A year in Chawton - March

Jeremy Knight (Edward Austen's third great grandson), shares his memories of over forty years living at Chawton House on the ancestral estate where Jane Austen herself lived and wrote, with the month of March.

"Spring at last - so cheering after the long cold winter at the manor. The days became noticeably longer, brighter and warmer. Some years we still got snowfall in March, sometimes lots of sunshine. 

The snowdrops were still plentiful and the daffodils were fully out, with great swathes of about five different types carpeting from the lower front lawn, down across from the church along the ha-ha and into the wilderness. One type is known as ‘scrambled egg’ because of its double petals. We picked some for the house which added to our cheer.

 
 Scrambled Egg Daffodil

Scrambled Egg Daffodil

 

As the month passed, the snowdrops gradually died away. The woods still needed checking and wood cut, but I also began to do a bit of digging in the walled garden, preparing beds for planting later when the ground was warmer. One of the first crops to go in was garlic which we had to cover with nets to stop the birds plucking them out - they seemed to enjoy the game! 

 
 In the walled garden at Chawton House, preparing the beds for planting.  (Photo copyright Jeremy Knight)

In the walled garden at Chawton House, preparing the beds for planting.  (Photo copyright Jeremy Knight)

 

The old glasshouses in the walled garden had fallen into disrepair but I had a smaller greenhouse I had built on to a large outbuilding at the back of the house so I could plant up seeds ready to be planted out later in the year. The long brick outbuilding included a room I used as a workshop, a huge area filled with wood, an open fronted section once used for a coach or cart, and the apple store. Any apples left in store would be well past their best by now so composted, and the store room cleaned out ready for use again in the Autumn.

I checked the tractor and mower to see if they were working and did any necessary repairs so they were ready for use. The tractor was used to clear fallen trees and other heavy work. The ride-on mower was the only practical way we could mow the expansive lawns.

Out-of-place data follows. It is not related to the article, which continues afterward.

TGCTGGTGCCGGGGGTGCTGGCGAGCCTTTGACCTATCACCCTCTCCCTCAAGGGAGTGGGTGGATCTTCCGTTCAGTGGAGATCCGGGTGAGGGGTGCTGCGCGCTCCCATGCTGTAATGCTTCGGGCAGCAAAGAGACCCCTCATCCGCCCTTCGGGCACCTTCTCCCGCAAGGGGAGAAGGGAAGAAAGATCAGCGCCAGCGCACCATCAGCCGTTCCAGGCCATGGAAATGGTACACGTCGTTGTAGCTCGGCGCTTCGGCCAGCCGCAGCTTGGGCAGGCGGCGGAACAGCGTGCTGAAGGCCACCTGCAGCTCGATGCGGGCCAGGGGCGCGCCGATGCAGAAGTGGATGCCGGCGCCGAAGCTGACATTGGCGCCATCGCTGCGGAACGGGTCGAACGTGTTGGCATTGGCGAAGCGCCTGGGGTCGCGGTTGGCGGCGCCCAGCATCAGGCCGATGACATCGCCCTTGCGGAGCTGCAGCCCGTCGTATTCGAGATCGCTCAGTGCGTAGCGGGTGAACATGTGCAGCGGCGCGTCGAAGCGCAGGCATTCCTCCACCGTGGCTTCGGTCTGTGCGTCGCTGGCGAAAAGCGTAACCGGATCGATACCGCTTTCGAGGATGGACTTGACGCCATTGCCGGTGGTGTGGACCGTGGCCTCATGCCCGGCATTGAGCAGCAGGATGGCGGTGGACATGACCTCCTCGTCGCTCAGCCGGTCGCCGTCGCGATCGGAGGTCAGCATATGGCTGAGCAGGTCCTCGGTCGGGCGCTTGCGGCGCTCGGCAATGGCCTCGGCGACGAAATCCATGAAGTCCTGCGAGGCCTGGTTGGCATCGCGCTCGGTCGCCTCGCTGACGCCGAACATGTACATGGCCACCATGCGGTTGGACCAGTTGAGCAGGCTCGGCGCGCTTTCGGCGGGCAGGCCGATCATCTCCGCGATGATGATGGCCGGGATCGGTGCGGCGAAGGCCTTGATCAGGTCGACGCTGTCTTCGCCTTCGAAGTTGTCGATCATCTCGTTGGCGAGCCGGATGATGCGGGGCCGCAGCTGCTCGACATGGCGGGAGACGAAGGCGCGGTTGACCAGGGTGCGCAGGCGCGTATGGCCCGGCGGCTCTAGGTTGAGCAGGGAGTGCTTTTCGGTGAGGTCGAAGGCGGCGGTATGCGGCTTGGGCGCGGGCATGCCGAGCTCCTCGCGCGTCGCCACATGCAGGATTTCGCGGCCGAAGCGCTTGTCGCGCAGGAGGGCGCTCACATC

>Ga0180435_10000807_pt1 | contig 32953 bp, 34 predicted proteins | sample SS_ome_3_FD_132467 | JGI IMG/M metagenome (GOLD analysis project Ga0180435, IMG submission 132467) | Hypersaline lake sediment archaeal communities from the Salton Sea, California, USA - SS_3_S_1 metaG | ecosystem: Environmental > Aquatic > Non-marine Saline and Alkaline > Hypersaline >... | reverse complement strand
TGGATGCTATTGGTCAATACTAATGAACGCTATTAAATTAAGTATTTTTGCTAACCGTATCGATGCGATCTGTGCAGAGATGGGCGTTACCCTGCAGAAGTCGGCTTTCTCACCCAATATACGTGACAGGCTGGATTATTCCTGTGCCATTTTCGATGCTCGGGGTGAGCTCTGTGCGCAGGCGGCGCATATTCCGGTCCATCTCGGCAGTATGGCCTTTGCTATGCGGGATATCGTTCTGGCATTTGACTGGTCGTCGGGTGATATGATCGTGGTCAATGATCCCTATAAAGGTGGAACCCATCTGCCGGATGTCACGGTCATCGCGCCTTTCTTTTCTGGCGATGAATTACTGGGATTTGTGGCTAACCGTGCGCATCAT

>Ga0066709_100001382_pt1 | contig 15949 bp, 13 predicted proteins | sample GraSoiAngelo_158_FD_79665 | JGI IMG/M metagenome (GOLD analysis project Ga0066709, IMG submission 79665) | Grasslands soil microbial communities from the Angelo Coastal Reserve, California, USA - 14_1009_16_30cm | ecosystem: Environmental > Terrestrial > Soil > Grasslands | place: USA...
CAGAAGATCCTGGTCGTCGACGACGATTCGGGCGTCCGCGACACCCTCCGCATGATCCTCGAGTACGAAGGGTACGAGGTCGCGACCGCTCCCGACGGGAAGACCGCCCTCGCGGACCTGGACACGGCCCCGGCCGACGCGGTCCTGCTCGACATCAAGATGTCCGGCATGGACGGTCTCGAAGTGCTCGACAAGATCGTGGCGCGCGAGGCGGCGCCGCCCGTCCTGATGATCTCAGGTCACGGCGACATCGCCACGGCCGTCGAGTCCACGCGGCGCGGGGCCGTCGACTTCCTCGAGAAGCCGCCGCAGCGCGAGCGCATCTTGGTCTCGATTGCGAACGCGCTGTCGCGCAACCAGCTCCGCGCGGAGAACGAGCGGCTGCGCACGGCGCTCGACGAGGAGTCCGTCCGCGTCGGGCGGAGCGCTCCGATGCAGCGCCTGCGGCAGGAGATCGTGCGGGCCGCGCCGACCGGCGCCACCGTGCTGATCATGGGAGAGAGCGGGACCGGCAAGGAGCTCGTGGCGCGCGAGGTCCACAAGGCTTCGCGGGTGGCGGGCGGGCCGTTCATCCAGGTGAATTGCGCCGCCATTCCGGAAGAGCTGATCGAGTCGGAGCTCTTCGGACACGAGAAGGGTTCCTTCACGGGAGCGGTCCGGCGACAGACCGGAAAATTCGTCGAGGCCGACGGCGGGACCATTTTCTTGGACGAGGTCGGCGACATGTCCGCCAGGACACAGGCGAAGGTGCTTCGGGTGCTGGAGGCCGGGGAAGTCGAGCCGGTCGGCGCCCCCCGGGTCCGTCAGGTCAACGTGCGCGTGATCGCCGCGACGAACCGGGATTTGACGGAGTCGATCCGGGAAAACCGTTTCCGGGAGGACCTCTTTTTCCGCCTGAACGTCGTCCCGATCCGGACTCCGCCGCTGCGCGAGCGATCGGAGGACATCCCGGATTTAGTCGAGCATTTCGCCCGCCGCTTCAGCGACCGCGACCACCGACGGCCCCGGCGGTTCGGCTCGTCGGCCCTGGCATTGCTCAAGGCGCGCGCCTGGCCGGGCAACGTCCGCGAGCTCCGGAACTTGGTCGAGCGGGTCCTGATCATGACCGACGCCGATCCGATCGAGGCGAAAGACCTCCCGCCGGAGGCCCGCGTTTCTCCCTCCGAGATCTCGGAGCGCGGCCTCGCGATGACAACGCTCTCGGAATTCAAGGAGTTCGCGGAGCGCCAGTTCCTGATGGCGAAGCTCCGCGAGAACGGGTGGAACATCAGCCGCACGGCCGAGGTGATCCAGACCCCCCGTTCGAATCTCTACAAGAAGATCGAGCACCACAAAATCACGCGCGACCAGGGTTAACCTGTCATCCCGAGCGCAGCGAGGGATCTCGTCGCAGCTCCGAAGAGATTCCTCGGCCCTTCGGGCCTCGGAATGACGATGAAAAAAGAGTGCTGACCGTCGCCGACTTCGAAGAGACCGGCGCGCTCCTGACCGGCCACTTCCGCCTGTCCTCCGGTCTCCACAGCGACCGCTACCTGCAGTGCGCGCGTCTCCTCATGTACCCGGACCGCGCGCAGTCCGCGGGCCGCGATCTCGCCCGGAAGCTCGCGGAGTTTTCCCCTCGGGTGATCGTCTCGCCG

The long sweeping lawns at Chawton House 1988.   (Photo copyright Jeremy Knight)

The long sweeping lawns at Chawton House 1988.   (Photo copyright Jeremy Knight)

 

Wildlife would be very much in evidence, looking for mates. Rabbits on the lawn, deer in the avenue, rooks in the trees, and cock pheasants strutting about. I had put nest boxes in the aviary some weeks before and the budgerigars were making their nests.

At the end of every March we had a group of friends round for dinner for my wife Carol’s birthday, with the table set with all the best glasses and silver cutlery.  We dined in the same room that Edward entertained his dinner guests. 'We four sweet Brothers & Sisters dine today at the Gt House. Is not that quite natural?’ Jane wrote to Caroline Austen in March 1815.

 
 The grand dining room at Chawton House.  (Photo courtesy of Jarrods Interiors)

The grand dining room at Chawton House.  (Photo courtesy of Jarrods Interiors)

 

For very special occasions like this, we used the china that had been commissioned on a visit Jane Austen made to the Wedgwood showroom in London with her brother Edward (my third great grandfather) and his daughter Fanny.  '…we then went to Wedgwood, where my brother and Fanny chose a dinner set….the pattern is a small lozenge in purple, between lines of marrow gold…and it is to have the crest', Jane wrote to her sister Cassandra on 16th September 1813. My father, Edward Knight, had given the dinner service to Carol and me as a wedding present.

 
 Edward Austen Knight's dinner service, made by Wedgwood 1813

Edward Austen Knight's dinner service, made by Wedgwood 1813

 

We might have had pheasant but there wouldn’t have been any of our own home grown vegetables or fruit available. Despite the work involved, we enjoyed cooking and producing something special for our guests and we always had a really good evening. When the children were very young they looked forward to some leftovers the next day, so we always kept something special for them – a slice of pheasant pie perhaps, or the last of the dessert.

Jeremy Knight

© Jeremy Knight

You can read more about the Austen Knight family of Chawton in Jane & Me: My Austen Heritage, by Jeremy's daughter, Caroline Jane Knight.

Caroline is Jane Austen's fifth great-niece and the last Austen to grow up at Chawton House on the ancestral estate where Jane herself lived and wrote. JANE & ME: MY AUSTEN HERITAGE, is available in PAPERBACK, HARDBACK, E-BOOK and AUDIOBOOK at all good online retailers. 15% of any profits made are donated to the Jane Austen Literacy Foundation 

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